Palma Real, Where the Technicians Come
Giving harvesters of Brazil nuts the skills to manage
their forests sustainably secures their livelihoods and land rights
- and provides a Bolivian community with a new
When December rains hit Bolivia, the towering Brazil nut trees
swell with moisture and unload their bountiful burden. Nuts the
size of a grapefruits plummet to the ground and bury themselves in
the soft earth.
And so the harvesting season begins. Tens of
thousands of people head to the forest to collect, crack open, and
carry out the prized Brazil nuts. For many poor families, 3 months
of frenzied harvesting provides income for a year.
Just as the nuts are now finding their way into the hands of
local people, land reform is seeing the forests come under the
control of local communities. Greater community involvement in the
forests of Pando, Bolivia's most heavily forested region,
follows a wave of land reforms that, starting in 1996, saw large
forest estates dismantled and now allows rural communities to
request up to 500 hectares of forest per family.
The price of Brazil nut has recently skyrocketed, but this is
not entirely good news for Pando villagers. Because of
the high demand for the nuts, the forests now swarm with people
seeking their fortune. Locals have started taking nuts that do not
belong to them, and outsiders have arrived in search of a quick
buck. Rivalries and conflict within and between communities have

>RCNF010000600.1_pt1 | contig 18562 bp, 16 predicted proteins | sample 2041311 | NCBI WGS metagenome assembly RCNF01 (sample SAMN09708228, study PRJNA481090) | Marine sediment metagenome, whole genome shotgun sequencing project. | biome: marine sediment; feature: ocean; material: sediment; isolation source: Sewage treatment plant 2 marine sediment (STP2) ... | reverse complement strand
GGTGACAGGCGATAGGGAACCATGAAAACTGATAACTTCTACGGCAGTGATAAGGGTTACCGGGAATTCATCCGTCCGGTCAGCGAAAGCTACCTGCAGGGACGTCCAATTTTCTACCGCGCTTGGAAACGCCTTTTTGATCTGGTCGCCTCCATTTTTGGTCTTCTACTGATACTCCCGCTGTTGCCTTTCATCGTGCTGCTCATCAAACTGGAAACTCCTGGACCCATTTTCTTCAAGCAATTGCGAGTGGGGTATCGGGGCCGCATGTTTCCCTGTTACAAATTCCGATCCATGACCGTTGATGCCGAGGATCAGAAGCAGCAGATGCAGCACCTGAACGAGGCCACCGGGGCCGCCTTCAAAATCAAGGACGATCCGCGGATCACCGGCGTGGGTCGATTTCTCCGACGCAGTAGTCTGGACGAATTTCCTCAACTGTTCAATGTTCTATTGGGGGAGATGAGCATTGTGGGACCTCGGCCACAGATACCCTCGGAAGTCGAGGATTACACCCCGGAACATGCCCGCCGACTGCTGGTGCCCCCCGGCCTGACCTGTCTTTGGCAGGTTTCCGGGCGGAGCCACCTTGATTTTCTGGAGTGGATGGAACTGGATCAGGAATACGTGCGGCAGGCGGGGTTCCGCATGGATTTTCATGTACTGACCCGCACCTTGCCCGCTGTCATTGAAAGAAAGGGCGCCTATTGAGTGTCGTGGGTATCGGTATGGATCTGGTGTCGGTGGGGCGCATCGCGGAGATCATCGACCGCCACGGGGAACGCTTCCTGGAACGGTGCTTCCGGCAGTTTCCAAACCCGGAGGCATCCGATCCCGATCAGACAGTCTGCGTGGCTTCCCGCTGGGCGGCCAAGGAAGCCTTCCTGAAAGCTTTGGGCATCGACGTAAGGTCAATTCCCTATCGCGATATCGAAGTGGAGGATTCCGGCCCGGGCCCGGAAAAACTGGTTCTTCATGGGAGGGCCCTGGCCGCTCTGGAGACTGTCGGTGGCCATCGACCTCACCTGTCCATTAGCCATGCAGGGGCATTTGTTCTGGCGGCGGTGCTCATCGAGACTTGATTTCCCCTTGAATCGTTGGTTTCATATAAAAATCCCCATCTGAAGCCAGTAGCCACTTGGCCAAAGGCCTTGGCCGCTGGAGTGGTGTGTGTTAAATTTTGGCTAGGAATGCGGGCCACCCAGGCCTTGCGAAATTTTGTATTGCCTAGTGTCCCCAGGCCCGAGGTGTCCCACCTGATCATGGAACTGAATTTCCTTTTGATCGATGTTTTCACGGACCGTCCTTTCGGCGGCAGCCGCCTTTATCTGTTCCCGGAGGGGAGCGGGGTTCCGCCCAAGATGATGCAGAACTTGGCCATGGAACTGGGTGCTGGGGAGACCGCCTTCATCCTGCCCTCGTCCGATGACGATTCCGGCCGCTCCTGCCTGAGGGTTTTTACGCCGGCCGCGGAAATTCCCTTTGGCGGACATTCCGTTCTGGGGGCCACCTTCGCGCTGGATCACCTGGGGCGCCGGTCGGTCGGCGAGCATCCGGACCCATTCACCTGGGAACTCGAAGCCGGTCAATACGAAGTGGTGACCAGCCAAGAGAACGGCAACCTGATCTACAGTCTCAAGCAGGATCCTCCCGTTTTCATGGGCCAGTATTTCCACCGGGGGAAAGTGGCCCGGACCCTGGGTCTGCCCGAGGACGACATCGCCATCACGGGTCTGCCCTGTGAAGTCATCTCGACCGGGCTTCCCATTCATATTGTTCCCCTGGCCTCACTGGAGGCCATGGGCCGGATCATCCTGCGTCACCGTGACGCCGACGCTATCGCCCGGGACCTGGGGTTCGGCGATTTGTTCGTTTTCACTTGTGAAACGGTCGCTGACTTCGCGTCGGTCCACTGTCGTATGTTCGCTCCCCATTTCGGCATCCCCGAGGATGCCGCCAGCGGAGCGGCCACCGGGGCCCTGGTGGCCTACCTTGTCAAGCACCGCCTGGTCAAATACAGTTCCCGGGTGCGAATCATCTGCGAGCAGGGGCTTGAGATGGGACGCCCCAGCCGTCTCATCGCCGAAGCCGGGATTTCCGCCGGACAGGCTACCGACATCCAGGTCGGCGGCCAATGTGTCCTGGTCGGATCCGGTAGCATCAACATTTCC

quickly emerged. Traditional land-management approaches cannot cope
with these new challenges. Without maps, resource inventories,
family registries, or rules of access, communities find it
difficult to defend their rights and serve as effective custodians
of their forests.
To help communities better manage their forest resources, and to
reduce the likelihood of conflict, the Center for International
Forestry Research (CIFOR) was asked to help.
The village of Palma Real, in the municipality of El Sena, was
in the process of receiving title to 9,000 hectares of forest when
CIFOR researchers were invited to visit. On arrival, the
researchers found that villagers had no maps of their forest, only
a small printout provided by the government to show its borders. As
it turned out, even the borders were wrong - which none had
realized because none could read a map.
Using CIFOR's multidisciplinary landscape assessment,
researchers helped the community record a range of important data.
This included a global positioning system (GPS) map of the area,
transects of vegetation, a survey to learn local views regarding
natural resources, and inventories of those resources. The
researchers ran capacity-building workshops that leveraged existing
experience in the community. Kristen Evans, one of the researchers,
reports that training the more knowledgeable villagers helped
others improve their knowledge of vegetation and trees.
"Through the workshops, we were able to rapidly collect
data using local knowledge and teamwork," Evans says.
"Community members trained each other in using a GPS to record
map references. Then they did the mapping themselves."
The villagers were ecstatic, using their new map to substantiate
land claims when negotiating border issues with the National Land
Reform Institute. The Palma Real community then presented their
work to government officials and started training other community
leaders in their newly acquired skills.
"Palma Real is now exporting technicians," one
community member proudly proclaimed.